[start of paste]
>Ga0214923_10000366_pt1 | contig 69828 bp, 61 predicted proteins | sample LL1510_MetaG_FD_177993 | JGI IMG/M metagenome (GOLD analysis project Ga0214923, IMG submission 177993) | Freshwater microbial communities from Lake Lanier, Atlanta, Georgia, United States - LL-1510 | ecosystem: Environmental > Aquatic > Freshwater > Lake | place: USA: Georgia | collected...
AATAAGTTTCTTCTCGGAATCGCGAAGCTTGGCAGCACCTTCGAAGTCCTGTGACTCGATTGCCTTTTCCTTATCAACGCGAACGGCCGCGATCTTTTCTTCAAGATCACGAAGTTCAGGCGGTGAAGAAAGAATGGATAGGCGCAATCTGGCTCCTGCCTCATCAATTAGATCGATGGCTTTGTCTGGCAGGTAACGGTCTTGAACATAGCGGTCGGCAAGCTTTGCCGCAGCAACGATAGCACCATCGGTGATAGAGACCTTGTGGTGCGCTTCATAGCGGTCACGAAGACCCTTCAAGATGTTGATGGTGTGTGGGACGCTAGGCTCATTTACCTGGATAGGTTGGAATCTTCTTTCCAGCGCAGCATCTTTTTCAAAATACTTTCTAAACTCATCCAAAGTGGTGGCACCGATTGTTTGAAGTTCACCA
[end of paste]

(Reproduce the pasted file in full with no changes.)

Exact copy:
>Ga0214923_10000366_pt1 | contig 69828 bp, 61 predicted proteins | sample LL1510_MetaG_FD_177993 | JGI IMG/M metagenome (GOLD analysis project Ga0214923, IMG submission 177993) | Freshwater microbial communities from Lake Lanier, Atlanta, Georgia, United States - LL-1510 | ecosystem: Environmental > Aquatic > Freshwater > Lake | place: USA: Georgia | collected...
AATAAGTTTCTTCTCGGAATCGCGAAGCTTGGCAGCACCTTCGAAGTCCTGTGACTCGATTGCCTTTTCCTTATCAACGCGAACGGCCGCGATCTTTTCTTCAAGATCACGAAGTTCAGGCGGTGAAGAAAGAATGGATAGGCGCAATCTGGCTCCTGCCTCATCAATTAGATCGATGGCTTTGTCTGGCAGGTAACGGTCTTGAACATAGCGGTCGGCAAGCTTTGCCGCAGCAACGATAGCACCATCGGTGATAGAGACCTTGTGGTGCGCTTCATAGCGGTCACGAAGACCCTTCAAGATGTTGATGGTGTGTGGGACGCTAGGCTCATTTACCTGGATAGGTTGGAATCTTCTTTCCAGCGCAGCATCTTTTTCAAAATACTTTCTAAACTCATCCAAAGTGGTGGCACCGATTGTTTGAAGTTCACCA